Springfield hospital uses ‘germ-zapping’ robot

$100,000 tool fights life-threatening infections.

Springfield Regional Medical Center has begun using a “germ-zapping” robot— a device that prevents potentially deadly infections.

The Xenex robot uses ultraviolet rays to sanitize surfaces, said Elaine Storrs, chief quality control officer for the hospital. It cleans surfaces in a way humans can’t, she said. Within minutes, she said, it can kill germs that cause Ebola, MRSA, norovirus and other illnesses.

“Although we do a great job,” Storrs said, “there’s the possibility — that human factor of maybe missing a handrail or doorknob or something like that.”

Springfield Regional’s robot is nicknamed Rosie. After rooms are cleaned by hand, Storrs said, Rosie is wheeled in to kill any germs that may be left behind. The flashing light is thousands of times more powerful than the sun.

Hospital-borne illnesses can be deadly, she said, because patients may have compromised immune systems. The robot also kills “superbugs” — germs that are resistant to antibiotics.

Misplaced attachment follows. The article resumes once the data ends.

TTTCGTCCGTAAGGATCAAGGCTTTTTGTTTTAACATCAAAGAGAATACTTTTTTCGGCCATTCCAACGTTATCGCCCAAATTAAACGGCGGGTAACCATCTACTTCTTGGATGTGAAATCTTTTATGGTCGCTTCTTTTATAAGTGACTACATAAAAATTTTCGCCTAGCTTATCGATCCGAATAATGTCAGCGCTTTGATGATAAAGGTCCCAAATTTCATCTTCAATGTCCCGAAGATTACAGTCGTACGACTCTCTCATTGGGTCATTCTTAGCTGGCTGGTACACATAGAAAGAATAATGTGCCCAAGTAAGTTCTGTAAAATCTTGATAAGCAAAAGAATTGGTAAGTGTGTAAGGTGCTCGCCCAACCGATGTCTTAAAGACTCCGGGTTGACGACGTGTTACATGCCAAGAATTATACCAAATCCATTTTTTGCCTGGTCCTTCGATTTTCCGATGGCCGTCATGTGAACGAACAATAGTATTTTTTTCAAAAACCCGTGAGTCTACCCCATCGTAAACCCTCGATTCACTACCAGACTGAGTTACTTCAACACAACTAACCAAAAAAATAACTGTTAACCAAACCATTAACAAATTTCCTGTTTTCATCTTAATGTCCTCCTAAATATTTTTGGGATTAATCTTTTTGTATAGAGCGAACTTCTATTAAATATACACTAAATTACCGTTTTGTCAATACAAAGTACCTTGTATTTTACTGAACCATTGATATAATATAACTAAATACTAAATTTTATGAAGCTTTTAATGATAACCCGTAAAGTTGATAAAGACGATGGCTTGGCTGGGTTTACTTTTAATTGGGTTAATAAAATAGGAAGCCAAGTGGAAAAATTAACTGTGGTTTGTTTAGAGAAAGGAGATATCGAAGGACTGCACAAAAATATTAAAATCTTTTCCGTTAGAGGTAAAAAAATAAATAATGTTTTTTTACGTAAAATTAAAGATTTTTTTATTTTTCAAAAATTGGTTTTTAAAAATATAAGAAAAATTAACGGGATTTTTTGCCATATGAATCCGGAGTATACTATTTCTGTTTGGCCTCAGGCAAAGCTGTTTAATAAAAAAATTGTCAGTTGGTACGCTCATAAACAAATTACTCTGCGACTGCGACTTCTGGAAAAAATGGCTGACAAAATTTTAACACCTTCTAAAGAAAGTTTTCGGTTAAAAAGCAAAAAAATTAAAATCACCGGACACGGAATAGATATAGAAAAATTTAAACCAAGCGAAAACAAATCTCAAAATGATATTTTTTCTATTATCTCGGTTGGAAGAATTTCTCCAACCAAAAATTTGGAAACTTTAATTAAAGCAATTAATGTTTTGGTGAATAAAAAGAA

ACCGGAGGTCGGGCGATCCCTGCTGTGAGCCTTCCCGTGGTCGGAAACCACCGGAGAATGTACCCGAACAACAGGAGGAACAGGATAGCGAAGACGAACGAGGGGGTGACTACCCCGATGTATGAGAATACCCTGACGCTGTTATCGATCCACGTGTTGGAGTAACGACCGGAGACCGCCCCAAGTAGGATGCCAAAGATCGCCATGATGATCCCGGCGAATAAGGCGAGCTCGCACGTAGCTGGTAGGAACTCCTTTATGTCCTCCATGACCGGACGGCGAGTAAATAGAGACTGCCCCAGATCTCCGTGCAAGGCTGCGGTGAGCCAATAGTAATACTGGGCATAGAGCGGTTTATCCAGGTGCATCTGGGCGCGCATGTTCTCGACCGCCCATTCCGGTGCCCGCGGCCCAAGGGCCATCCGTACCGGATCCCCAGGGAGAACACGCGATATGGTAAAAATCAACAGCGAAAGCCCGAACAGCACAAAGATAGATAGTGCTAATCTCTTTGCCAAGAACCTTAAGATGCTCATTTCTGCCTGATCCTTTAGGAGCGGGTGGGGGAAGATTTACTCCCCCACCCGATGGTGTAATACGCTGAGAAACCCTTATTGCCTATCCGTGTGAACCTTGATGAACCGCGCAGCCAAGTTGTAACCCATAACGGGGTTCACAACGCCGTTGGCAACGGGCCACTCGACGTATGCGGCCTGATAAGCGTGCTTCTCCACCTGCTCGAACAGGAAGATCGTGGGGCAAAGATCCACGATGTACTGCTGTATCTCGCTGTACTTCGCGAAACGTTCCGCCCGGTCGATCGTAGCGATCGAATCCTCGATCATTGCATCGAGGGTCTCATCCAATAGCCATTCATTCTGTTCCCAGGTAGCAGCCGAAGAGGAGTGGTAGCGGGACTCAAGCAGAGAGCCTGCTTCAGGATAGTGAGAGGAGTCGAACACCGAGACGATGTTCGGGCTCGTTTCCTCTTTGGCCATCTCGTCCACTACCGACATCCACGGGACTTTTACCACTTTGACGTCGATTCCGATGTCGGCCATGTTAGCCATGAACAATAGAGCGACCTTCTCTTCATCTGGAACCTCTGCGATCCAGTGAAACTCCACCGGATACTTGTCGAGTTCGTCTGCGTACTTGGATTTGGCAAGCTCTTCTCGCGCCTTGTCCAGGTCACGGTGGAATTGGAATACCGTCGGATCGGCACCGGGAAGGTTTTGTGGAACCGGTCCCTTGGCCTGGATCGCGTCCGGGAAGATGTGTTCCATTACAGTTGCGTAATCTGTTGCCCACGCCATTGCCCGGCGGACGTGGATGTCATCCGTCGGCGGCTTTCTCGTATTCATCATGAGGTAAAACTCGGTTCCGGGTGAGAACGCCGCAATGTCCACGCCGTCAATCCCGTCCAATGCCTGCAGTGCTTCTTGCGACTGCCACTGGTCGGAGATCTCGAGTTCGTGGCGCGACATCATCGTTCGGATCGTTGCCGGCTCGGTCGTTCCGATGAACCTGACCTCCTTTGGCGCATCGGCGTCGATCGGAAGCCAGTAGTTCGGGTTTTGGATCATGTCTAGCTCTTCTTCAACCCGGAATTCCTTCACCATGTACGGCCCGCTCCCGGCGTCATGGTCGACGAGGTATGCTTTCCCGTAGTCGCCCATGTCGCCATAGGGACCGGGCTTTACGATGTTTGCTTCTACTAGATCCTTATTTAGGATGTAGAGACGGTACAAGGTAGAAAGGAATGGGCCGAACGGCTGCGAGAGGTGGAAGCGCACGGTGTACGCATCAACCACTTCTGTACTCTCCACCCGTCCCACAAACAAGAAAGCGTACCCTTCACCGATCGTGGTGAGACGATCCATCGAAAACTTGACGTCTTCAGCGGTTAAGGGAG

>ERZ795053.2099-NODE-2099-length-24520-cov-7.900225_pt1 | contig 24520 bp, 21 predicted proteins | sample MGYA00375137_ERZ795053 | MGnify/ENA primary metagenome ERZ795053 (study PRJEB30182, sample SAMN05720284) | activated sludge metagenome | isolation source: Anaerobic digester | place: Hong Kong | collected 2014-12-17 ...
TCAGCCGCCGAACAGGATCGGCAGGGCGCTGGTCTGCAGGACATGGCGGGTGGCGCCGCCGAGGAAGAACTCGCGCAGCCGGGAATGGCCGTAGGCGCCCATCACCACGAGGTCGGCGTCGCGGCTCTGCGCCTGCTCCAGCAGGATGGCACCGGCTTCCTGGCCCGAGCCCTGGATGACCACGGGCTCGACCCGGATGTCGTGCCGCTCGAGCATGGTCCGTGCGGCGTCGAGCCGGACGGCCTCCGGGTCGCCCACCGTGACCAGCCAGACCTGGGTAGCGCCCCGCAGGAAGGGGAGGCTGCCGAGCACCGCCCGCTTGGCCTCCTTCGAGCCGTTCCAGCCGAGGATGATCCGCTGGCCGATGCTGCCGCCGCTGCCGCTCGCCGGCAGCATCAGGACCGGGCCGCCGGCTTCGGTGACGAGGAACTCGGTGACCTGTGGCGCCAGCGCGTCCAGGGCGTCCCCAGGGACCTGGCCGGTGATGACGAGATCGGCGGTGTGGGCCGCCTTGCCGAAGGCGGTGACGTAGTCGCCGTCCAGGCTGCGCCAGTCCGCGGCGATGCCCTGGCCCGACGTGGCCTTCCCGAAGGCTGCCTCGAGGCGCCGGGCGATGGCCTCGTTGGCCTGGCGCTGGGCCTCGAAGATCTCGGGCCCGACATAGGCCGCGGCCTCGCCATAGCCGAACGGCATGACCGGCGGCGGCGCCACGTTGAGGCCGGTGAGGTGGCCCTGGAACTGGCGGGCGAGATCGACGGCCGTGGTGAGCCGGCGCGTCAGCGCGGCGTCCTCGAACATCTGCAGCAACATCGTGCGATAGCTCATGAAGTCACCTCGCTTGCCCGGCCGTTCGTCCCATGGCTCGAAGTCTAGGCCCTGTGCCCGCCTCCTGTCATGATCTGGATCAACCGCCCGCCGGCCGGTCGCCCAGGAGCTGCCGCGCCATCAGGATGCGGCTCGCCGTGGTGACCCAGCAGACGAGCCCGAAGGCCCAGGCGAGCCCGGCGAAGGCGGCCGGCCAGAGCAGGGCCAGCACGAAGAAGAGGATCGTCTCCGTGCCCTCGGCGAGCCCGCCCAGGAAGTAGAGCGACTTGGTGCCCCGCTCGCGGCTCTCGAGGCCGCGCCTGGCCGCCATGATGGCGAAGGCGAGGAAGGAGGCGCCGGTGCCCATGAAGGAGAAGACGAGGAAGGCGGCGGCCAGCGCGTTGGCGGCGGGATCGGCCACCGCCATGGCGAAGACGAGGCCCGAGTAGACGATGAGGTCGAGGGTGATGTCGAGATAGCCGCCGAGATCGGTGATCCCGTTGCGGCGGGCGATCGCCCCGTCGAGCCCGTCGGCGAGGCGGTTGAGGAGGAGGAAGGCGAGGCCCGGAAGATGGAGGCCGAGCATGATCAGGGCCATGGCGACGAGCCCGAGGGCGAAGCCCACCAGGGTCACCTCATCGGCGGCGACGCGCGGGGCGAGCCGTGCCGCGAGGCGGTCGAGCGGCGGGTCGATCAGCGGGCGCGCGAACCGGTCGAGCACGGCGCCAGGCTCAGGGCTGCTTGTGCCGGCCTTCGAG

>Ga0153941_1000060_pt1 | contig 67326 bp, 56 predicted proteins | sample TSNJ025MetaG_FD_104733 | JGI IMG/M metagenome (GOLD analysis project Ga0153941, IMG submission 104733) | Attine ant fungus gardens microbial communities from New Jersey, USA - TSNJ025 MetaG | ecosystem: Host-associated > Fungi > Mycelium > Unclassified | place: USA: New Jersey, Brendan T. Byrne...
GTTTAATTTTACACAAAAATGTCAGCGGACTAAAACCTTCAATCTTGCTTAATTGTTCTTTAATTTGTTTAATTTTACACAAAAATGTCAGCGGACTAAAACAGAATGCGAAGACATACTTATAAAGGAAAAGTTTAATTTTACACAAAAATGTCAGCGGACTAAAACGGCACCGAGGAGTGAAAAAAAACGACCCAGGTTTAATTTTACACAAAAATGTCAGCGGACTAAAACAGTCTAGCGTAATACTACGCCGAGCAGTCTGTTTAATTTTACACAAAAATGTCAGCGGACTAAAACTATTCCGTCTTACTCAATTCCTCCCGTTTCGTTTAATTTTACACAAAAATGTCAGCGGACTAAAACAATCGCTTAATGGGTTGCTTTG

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“The idea of this is to kill (superbugs) long before it ever gets to the patient,” she said.

Springfield Regional Medical Center has low infection rates, she said.

“This just adds another layer of protection onto our already clean hospital,” she said.

The robot is expensive — $100,000, she said — but is much cheaper than the cost to the hospital and insurance companies when someone gets an infection.

Springfield is the first hospital in the region with a Xenex robot, hospital CEO Paul Hiltz said, and one of 15 hospitals in the state of Ohio to have one.

“We want to have zero infections,” Hiltz said. “We’re on our way there.”

The hospital is committed to having up-to-date technology, he said, to make patients feel safe when they receive medical care.

It is currently using Rosie to disinfect the Intensive Care Unit and Operating Rooms, Storrs said, and is studying the effectiveness of the robot on the hospital’s infection numbers.

The hospital may invest in more robots, she said, if it finds the machine is successful in bringing infection rates down.

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